I had to dust off my pitifully neglected blog eventually, and what better occasion than the birthday of Scotland’s Bard, the original Makar himself, Rabbie Burns (note the ‘a’ in ‘Rabbie’, Americans).
So what does Burns mean to me? Well very little, if I’m being totally honest.
My Granddad on my Mum’s side liked to think of himself as something of a Burns ambassador, and with good reason. Not only did he share his first name and birthday, but he was also born and raised not too far from Alloway (alright it was Newton Mearns, 30-odd miles away, but who’s counting?) and possessed an impressive ability to memorise those earthy, enjoyable lines.
But I, like many modern Scots, was probably too dismissive of Burns. When you grow up in a small country like Scotland you tend to turn away from patriotic icons like Burns, simply because you can’t approach them objectively as an outsider. The story of Burns-the-romantic-hero (though not his actual writing) is drummed into you at school, his face adorns millions of shortbread tins and teacloths, and finally, he becomes just another marketing strategy to lure in the easy-to-please tourist. Which is terrible, really.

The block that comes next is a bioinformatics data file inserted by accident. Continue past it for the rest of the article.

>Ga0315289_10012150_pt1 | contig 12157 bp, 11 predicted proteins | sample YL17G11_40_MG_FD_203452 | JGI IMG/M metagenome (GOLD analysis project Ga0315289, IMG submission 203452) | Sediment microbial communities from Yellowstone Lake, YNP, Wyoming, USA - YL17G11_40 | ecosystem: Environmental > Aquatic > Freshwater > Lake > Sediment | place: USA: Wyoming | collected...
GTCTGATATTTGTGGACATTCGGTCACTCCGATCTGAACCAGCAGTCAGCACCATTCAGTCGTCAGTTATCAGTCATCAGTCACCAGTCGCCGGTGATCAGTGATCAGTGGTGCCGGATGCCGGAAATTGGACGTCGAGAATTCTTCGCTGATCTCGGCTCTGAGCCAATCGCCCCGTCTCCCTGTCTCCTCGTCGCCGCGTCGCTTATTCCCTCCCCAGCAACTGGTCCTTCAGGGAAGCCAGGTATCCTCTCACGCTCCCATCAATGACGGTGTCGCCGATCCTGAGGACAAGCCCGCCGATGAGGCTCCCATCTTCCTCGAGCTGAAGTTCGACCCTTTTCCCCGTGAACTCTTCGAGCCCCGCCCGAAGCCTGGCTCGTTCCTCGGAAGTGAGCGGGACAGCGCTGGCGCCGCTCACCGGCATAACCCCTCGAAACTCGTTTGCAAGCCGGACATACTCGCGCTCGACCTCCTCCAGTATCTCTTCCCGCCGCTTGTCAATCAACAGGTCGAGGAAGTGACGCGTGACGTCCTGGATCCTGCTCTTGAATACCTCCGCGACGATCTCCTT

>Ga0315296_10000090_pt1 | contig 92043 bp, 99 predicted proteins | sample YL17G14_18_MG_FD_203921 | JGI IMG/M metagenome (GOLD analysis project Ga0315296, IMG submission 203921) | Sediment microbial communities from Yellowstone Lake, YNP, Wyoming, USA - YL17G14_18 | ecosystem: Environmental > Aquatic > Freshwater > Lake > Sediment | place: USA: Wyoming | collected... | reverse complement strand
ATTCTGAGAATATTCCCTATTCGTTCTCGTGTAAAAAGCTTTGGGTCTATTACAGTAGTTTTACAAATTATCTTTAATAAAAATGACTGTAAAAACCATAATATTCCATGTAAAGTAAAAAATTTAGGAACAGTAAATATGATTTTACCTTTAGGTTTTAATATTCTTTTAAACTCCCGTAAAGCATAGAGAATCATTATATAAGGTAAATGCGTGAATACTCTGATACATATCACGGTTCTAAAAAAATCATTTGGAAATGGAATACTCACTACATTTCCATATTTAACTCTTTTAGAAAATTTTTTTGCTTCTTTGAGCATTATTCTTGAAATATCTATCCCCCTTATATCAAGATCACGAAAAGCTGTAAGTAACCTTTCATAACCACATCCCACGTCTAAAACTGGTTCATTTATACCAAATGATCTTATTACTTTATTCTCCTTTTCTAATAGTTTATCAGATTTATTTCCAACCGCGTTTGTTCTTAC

It wasn’t until I was at uni, studying literature, that I got a real insight into Burns’ importance not just to Scotland but the whole world. I remember a lecture by committed Burnsologist Ian Campbell in which he explained how Burns, through his profound influence on Wordsworth, was one of the main figures behind the birth of a whole new era of romantic literature that dominated the early 19th century, decades after his premature death. (Apparently Wordsworth was intensely jealous of the ease with which Burns wrote in the everyday language spoken by the people around him.)
But even that didn’t really win me over completely, and I suspect I’ll always be the same: a bit of an indifferent ignoramus.
Today I did join in the festivities though, by filming this video of a Burns flashmob in front of St Giles cathedral for my day job. Even if I don’t really buy into the Burns mythologising, it’s good to see how the effect of his words still bring people together through simple yet revolutionary messages like ‘A man’s a man for a’ that.’